The Grand Mufti of Bosnia Herzegovina, Dr Mustafa Ceric urged the Muslim Ummah to conquer the world through Halal movement as Halal means pure and hygiene and non-Muslim world has no hesitation to accept it.

Addressing a reception hosted by Islamic Chamber of Commerce and Industry (ICCI) held in his honour and other delegates of Global Halal Congress, Dr Ceric said that Halal movement has the strength to lead Muslims to rule the global economy as the food and other services are the basic need of every human being.

The global halal industry is shifting into high gear to expand its market in the non-Muslim world as part of a broader mission to Islamise the West.


As part of its campaign, the World Halal Forum attempts to link the halal brand with qualities prized by affluent consumers in the West and elsewhere. The video opens with the claim thathalal is “a centuries-old guide to how life should be lived” and goes on to make unsupported assertions about halal‘s natural and organic qualities, its ethical and environmentally friendly production methods and its animal welfare benefits.

The strategy includes frightening consumers off non-halal products by reminding them of recent global epidemics, such as mad cow disease and bird flu, that badly affected farm production and raised severe public health concerns. It insinuates that shifting to halal production and distribution would avoid these problems, but offers no scientific basis for this claim. In fact, Muslim methods of rearing animals can be even worse than some non-Muslim practices, and some animal welfare groups regard halal slaughtering as cruel and unhygienic.


The first order of business would be to devise and deploy a political “Iron Dome” to protect Israel from the incoming barrages of delegitimization and demonization.

The State of Israel, the country that represents Jews throughout the world as much as its citizens, is slowly but surely abdicating its role by its action or perhaps better said inaction vis-a-vis public diplomacy. What has happened to the leadership of the past, men and women who were not afraid to state their minds and fight for what has always been rightfully ours? We are no longer respected and are at the mercy of a leftist faction and media who will stop at nothing to help in our destruction. – Naomi Romm, in a Facebook response to my previous column, “Dereliction of Duty”

Israel cannot expect the world to be concerned if Israel does not regard itself, its existence and its rights with urgency and determination. This is the true and profound reason that the Israeli message about Iran did not touch the hearts of the world’s leaders, and the guilty party is we ourselves, the collective Israeli, we, the Right and the Left together, each one because of its acts of commission and its acts of omission. – Dr. Mordechai Kedar, “Survival Skills for Israel – 101,” 2013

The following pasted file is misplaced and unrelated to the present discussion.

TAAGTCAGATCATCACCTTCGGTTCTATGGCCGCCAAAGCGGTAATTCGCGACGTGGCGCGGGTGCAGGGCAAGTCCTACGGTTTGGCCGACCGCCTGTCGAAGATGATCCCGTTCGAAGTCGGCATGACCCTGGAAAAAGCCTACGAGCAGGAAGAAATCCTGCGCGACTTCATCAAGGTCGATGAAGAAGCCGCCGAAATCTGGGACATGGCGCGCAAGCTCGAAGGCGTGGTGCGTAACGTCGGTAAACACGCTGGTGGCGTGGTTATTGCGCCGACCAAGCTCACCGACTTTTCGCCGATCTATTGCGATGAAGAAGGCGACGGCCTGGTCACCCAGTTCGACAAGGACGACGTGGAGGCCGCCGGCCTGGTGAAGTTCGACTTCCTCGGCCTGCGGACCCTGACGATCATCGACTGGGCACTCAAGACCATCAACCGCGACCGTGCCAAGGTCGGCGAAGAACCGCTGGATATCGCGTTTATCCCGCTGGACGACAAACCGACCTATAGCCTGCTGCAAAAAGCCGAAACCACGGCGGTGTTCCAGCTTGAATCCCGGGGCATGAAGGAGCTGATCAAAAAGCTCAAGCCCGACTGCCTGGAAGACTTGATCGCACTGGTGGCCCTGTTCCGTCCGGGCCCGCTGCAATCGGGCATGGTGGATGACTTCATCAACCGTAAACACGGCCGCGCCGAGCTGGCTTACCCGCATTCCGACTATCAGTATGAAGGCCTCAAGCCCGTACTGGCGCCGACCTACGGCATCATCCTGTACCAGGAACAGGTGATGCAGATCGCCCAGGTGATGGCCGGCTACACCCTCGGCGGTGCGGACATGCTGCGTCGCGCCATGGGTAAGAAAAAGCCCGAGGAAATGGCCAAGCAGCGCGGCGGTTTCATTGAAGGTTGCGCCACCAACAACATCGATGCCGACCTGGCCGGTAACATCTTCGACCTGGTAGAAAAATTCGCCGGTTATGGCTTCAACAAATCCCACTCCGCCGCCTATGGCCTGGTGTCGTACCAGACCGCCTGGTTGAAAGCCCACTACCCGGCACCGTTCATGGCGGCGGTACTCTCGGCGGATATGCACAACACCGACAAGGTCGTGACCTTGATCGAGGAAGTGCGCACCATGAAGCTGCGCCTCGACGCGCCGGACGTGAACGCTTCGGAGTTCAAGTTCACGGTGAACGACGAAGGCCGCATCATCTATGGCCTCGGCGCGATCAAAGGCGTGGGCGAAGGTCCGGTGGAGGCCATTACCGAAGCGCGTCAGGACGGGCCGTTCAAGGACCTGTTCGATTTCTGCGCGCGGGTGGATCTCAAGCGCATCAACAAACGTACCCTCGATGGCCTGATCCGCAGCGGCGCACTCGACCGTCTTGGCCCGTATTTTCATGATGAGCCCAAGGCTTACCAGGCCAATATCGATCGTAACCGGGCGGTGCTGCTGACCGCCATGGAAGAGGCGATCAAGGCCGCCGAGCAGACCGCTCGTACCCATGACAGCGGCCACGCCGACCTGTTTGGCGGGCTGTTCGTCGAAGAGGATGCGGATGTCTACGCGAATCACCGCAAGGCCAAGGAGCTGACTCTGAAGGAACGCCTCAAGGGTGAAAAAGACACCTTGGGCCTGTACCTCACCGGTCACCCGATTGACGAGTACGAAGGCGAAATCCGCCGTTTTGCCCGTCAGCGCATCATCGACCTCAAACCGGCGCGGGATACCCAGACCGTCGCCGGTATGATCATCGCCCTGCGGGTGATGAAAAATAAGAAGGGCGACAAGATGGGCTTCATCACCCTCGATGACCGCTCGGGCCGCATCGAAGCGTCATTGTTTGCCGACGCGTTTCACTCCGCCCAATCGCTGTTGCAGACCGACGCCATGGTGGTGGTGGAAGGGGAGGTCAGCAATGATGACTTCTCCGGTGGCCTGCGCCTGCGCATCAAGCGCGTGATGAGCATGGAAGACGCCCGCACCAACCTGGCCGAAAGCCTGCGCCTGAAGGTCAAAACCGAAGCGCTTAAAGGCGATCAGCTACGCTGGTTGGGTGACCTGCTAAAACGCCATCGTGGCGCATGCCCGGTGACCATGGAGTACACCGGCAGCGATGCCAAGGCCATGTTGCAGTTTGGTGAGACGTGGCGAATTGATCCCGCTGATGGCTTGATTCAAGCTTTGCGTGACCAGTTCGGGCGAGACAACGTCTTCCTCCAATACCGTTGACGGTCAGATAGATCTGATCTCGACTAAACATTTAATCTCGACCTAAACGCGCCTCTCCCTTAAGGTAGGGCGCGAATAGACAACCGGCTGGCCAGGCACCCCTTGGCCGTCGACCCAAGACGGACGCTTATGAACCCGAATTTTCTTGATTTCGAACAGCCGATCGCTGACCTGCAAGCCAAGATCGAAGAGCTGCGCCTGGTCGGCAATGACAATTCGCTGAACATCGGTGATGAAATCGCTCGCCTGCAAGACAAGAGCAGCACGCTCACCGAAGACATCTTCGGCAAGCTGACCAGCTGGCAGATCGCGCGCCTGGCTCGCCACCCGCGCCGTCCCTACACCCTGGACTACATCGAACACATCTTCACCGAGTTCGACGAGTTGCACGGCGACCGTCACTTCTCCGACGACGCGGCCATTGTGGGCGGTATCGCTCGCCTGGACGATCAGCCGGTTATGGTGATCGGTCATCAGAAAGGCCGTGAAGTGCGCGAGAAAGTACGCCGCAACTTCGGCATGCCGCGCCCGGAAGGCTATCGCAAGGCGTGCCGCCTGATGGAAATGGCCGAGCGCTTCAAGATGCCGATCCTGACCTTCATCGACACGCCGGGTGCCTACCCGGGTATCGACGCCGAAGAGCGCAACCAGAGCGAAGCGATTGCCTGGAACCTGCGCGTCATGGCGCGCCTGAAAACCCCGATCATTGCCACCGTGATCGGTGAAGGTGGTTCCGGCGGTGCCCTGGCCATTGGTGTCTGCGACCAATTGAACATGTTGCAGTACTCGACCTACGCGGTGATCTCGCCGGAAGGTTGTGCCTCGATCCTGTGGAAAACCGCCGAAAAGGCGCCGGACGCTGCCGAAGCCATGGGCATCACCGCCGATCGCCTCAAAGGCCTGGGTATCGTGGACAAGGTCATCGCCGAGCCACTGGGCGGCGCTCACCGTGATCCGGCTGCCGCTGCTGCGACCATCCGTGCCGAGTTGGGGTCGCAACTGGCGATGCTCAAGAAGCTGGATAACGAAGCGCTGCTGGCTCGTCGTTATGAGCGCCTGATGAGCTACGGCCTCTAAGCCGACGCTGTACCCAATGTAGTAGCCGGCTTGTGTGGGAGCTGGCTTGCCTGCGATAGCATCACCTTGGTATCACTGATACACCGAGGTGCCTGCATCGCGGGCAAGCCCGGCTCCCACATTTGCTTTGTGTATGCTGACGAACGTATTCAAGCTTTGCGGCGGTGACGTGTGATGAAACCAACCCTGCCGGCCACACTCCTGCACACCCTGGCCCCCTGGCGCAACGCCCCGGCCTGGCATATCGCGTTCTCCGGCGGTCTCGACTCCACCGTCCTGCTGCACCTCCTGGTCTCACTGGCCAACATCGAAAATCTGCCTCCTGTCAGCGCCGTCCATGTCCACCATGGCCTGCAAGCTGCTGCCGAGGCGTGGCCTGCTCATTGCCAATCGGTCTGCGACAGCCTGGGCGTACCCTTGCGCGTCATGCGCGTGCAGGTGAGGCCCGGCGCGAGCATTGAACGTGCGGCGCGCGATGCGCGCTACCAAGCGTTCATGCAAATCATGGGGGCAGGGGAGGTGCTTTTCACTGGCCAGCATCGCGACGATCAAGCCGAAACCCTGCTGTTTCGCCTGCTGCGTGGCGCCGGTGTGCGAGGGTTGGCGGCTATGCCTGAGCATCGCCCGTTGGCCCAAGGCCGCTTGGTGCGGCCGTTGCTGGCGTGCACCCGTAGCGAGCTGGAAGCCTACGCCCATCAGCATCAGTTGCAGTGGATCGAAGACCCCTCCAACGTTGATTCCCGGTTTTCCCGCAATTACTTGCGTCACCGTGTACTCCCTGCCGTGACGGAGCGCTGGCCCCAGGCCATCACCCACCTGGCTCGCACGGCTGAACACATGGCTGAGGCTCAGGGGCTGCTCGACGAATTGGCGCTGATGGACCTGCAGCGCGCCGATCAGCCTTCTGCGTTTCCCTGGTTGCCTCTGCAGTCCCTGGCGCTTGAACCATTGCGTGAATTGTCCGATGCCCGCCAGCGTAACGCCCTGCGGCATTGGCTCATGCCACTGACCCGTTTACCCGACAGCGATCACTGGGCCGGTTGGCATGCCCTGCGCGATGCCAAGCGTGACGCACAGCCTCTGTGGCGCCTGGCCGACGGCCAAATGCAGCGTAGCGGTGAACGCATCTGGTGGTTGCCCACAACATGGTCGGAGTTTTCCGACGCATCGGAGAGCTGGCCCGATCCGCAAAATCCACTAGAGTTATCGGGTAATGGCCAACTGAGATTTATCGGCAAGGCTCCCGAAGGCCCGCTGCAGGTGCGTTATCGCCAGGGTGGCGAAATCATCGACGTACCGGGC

If Israel intends to regain its legitimacy, it must advance its historical claims aggressively and forcefully. The Jewish state cannot permit others to define its identity or distort its past. It is necessary to discredit the fraudulent claims of the other side and expose its lies. Such an effort should include a long-term campaign of relegitimization. Israel must defend its sovereignty and take its rightful place in the community of nations. These are the responsibilities of nationhood. – Dr. Joel Fishman, The Relegitimization of Israel and the Battle for the Mainstream Consensus, 2012

I concluded my previous column with a promise, subject to breaking news, to provide a to-do list detailing the practical measures I would undertake to address/redress the abysmal failings in the conduct – read, misconduct – of Israel’s public diplomacy.

So despite the great temptation to invoke the “subject to breaking news” clause, and devote this week’s column to excoriating the egregiously inexplicable, inexcusable, incomprehensible release of convicted murderers in exchange for nothing, nada, zilch, zip, I will hold firm to my pledge.

After all, such disastrously counterproductive decisions as the prisoner release are largely a result of the catastrophic collapse of Israel’s public diplomacy strategy, which leaves the nation’s policy-makers hopelessly vulnerable and prone to outside pressures.

First week in office

Clearly, in a single opinion column I cannot provide a persuasive presentation of all the measures I would undertake were I to assume the role of prime minister. Constraints of time and space compel me to prioritize.

The most urgent item on the agenda is not difficult to identify. It is clearly reflected in the preceding introductory excerpts, which succinctly diagnose the chronic malaise eating away at the fabric of the nation: The total failure of the national leadership to defend Israel on the international stage as the nation-state of the Jewish people.

Whether this is due to a lack of will or a lack of ability makes scant difference. What matters is that this failure has eroded Israel’s capacity to resist external pressure or rebuff external demands, no matter how absurdly unjustified or outrageously hypocritical.

It is because of the breakdown of the ability to resist pernicious initiatives that, last week, I likened Israel’s diplomatic debacle to the contraction of an HIV virus that destroys the immune system, while likening the danger of Iran’s nuclear program to that of being run over by a truck.

Of course, some might protest that the most pressing issue on the national agenda that must be given priority over others is the Iranian threat. This is, without doubt, a matter of utmost gravity, but even “Iran-firsters” will be compelled to concede that it is, as Mordechai Kedar aptly alludes, greatly exacerbated by ineffectual Israeli diplomacy.